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The burden of proving an unrestricted pedestrian and vehicular access rests on the Pursuer

13 September 2023

Read our summary of a case highlighting that the burden of proving an unrestricted pedestrian and vehicular access rests on the Pursuer.

Alasdair John Macnab v The Highland Council (FIRST) Iain Gilmour and Dawn Marie Gilmour (SECOND)

Background

The Pursuer owned a field near Dingwall which previously enjoyed access to the nearby public road, the A862. In 2002, the Highland Council procured parts of the Pursuer's land in order to carry out works on the public road (via a compulsory purchase process). The Pursuer then claimed that he held an unrestricted right of pedestrian and vehicular access over this access roadway to his field. 

The Pursuer sought declarator, amongst other things, that the right of access was unrestricted. This declarator was primarily sought on the premise that the Pursuer's parents had an agreement with the Council to include an unrestricted right of access to and from the field. 

In addition, the Pursuer argued that there was a public right of passage over the access road, and that registration of his title created a servitude right of access.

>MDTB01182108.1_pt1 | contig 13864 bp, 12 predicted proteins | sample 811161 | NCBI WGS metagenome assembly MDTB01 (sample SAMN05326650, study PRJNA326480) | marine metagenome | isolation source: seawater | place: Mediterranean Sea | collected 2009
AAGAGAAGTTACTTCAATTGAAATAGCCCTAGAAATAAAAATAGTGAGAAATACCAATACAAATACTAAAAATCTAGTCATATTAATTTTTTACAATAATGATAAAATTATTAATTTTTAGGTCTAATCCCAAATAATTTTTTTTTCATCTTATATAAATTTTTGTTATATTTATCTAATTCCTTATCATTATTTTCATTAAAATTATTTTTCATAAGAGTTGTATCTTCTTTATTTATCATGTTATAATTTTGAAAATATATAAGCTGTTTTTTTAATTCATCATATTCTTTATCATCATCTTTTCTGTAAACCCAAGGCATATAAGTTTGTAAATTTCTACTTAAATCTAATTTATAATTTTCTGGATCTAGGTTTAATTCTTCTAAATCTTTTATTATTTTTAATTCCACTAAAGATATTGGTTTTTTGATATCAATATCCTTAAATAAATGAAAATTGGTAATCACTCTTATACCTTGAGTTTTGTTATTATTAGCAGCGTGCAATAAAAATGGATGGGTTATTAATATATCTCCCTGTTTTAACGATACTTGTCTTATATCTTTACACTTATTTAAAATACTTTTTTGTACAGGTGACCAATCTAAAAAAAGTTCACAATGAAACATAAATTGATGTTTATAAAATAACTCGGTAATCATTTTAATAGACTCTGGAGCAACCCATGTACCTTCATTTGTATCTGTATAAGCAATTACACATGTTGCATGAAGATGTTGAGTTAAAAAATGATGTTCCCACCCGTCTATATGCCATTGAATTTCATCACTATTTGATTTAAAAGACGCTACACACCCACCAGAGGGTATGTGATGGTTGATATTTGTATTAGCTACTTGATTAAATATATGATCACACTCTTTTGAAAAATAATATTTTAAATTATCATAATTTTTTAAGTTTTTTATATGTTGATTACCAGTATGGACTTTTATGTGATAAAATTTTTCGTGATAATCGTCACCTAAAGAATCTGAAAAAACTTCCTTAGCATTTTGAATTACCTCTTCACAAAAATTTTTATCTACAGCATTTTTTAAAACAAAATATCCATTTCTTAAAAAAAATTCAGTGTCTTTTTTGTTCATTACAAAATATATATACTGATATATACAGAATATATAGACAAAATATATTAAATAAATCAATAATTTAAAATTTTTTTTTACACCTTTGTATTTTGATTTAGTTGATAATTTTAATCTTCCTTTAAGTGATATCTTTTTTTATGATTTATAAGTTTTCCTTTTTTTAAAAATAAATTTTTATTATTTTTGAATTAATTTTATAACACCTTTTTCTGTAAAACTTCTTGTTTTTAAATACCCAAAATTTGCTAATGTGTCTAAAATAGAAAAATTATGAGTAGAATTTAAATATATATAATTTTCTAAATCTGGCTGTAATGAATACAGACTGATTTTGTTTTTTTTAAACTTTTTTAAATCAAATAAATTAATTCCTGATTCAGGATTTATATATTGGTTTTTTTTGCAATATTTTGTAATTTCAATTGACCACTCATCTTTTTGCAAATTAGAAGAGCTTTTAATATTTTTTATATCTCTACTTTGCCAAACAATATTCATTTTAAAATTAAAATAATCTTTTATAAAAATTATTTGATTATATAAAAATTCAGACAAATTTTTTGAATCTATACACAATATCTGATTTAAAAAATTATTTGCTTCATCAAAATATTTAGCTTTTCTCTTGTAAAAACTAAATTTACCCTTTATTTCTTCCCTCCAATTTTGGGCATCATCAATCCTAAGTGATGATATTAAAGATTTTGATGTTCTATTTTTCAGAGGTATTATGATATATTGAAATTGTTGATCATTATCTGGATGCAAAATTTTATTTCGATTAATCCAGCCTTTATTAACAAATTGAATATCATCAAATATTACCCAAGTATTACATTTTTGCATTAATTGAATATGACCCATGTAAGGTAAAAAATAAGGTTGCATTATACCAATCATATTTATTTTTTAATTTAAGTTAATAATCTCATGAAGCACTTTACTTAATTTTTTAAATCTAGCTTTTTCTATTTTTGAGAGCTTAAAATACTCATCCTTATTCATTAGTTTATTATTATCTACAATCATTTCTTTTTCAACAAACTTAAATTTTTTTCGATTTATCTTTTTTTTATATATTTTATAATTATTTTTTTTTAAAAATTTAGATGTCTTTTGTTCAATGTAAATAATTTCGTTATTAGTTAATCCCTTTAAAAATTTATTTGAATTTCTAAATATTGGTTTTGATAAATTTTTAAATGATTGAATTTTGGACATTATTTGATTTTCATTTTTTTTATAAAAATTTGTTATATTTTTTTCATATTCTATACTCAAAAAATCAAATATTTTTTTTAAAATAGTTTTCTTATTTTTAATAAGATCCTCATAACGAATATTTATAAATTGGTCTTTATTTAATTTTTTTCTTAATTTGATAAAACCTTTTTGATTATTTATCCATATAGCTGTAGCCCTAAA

The Council, represented by Emily Campbell and Ursula Currie from DWF LLP, did not dispute that a servitude may indeed be implied however the dispute was focused on the intention of the transaction to provide an equivalent right of access. The Council maintained and were ultimately successful in arguing that the servitude right of access to the roadway was limited to that of agricultural access only. 

Implied servitude

The Council was successful in arguing that use of the access road was not unrestricted. The Court stated that the scope of the servitude sought by the Pursuer "would impose a burden on the Council's land far in excess of anything that might reasonably have been in the contemplation of the parties".

It was also argued by the Pursuer that he would have sought more compensation (as part of the compulsory purchase) for the loss of an unrestricted right of access.  However, the Court commented that there was no evidence of the discussions between the Pursuer's father and the District Valuer on what considerations were taken into account before the purchase price was agreed.